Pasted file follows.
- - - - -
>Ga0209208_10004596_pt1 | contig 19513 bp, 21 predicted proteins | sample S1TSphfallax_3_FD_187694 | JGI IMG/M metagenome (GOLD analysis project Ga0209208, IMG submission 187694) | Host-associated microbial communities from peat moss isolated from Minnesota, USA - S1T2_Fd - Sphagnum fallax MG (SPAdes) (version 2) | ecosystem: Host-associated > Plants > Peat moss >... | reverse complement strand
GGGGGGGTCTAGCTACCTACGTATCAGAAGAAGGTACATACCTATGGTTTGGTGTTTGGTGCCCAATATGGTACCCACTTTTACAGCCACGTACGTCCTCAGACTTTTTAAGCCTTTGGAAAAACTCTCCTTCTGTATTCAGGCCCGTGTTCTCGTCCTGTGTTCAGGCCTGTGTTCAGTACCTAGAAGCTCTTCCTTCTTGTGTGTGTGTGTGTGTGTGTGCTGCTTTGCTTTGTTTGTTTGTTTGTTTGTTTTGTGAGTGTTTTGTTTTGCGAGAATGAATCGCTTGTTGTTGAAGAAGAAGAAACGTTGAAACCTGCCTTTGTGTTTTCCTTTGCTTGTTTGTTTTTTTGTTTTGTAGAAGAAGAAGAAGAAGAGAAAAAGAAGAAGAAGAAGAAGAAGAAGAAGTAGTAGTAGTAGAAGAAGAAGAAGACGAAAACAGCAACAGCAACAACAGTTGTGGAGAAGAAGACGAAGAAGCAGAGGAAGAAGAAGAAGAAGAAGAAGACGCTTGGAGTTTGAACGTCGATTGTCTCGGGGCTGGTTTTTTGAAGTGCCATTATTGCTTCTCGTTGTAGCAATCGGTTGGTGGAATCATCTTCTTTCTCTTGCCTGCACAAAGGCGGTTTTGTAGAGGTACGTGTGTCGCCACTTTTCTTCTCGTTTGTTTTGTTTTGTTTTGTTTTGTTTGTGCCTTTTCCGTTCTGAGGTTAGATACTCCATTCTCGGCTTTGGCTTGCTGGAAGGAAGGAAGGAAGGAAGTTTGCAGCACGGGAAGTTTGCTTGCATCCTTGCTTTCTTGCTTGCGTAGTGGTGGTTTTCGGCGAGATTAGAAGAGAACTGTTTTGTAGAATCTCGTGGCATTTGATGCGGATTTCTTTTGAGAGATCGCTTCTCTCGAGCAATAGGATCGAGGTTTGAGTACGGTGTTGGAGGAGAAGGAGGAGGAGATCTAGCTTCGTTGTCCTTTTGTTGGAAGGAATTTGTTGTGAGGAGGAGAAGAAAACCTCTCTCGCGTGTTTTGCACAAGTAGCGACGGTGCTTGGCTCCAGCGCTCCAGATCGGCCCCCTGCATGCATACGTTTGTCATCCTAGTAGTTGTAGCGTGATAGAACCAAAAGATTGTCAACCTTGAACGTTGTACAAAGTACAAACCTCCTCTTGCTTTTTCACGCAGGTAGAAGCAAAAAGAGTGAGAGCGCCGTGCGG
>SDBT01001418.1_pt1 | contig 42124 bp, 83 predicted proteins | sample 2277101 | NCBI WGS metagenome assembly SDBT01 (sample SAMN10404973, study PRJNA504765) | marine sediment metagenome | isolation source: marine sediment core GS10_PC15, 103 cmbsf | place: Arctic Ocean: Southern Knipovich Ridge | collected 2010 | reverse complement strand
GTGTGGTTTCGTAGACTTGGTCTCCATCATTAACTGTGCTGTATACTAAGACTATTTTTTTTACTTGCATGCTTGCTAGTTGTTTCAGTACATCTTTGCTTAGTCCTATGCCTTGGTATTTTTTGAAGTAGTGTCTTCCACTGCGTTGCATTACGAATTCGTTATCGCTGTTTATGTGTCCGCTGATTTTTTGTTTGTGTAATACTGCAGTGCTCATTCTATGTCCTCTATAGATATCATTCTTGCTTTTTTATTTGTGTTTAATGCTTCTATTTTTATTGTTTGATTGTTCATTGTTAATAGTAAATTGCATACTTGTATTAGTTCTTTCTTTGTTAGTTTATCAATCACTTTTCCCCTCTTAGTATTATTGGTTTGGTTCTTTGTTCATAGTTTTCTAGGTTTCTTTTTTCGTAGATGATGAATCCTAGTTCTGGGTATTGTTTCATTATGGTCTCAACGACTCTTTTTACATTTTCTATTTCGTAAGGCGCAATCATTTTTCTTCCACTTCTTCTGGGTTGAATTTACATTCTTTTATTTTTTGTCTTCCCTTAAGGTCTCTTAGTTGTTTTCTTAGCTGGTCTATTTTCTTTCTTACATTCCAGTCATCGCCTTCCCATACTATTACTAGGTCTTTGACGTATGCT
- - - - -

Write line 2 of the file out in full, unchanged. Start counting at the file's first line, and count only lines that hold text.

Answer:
GGGGGGGTCTAGCTACCTACGTATCAGAAGAAGGTACATACCTATGGTTTGGTGTTTGGTGCCCAATATGGTACCCACTTTTACAGCCACGTACGTCCTCAGACTTTTTAAGCCTTTGGAAAAACTCTCCTTCTGTATTCAGGCCCGTGTTCTCGTCCTGTGTTCAGGCCTGTGTTCAGTACCTAGAAGCTCTTCCTTCTTGTGTGTGTGTGTGTGTGTGTGCTGCTTTGCTTTGTTTGTTTGTTTGTTTGTTTTGTGAGTGTTTTGTTTTGCGAGAATGAATCGCTTGTTGTTGAAGAAGAAGAAACGTTGAAACCTGCCTTTGTGTTTTCCTTTGCTTGTTTGTTTTTTTGTTTTGTAGAAGAAGAAGAAGAAGAGAAAAAGAAGAAGAAGAAGAAGAAGAAGAAGTAGTAGTAGTAGAAGAAGAAGAAGACGAAAACAGCAACAGCAACAACAGTTGTGGAGAAGAAGACGAAGAAGCAGAGGAAGAAGAAGAAGAAGAAGAAGACGCTTGGAGTTTGAACGTCGATTGTCTCGGGGCTGGTTTTTTGAAGTGCCATTATTGCTTCTCGTTGTAGCAATCGGTTGGTGGAATCATCTTCTTTCTCTTGCCTGCACAAAGGCGGTTTTGTAGAGGTACGTGTGTCGCCACTTTTCTTCTCGTTTGTTTTGTTTTGTTTTGTTTTGTTTGTGCCTTTTCCGTTCTGAGGTTAGATACTCCATTCTCGGCTTTGGCTTGCTGGAAGGAAGGAAGGAAGGAAGTTTGCAGCACGGGAAGTTTGCTTGCATCCTTGCTTTCTTGCTTGCGTAGTGGTGGTTTTCGGCGAGATTAGAAGAGAACTGTTTTGTAGAATCTCGTGGCATTTGATGCGGATTTCTTTTGAGAGATCGCTTCTCTCGAGCAATAGGATCGAGGTTTGAGTACGGTGTTGGAGGAGAAGGAGGAGGAGATCTAGCTTCGTTGTCCTTTTGTTGGAAGGAATTTGTTGTGAGGAGGAGAAGAAAACCTCTCTCGCGTGTTTTGCACAAGTAGCGACGGTGCTTGGCTCCAGCGCTCCAGATCGGCCCCCTGCATGCATACGTTTGTCATCCTAGTAGTTGTAGCGTGATAGAACCAAAAGATTGTCAACCTTGAACGTTGTACAAAGTACAAACCTCCTCTTGCTTTTTCACGCAGGTAGAAGCAAAAAGAGTGAGAGCGCCGTGCGG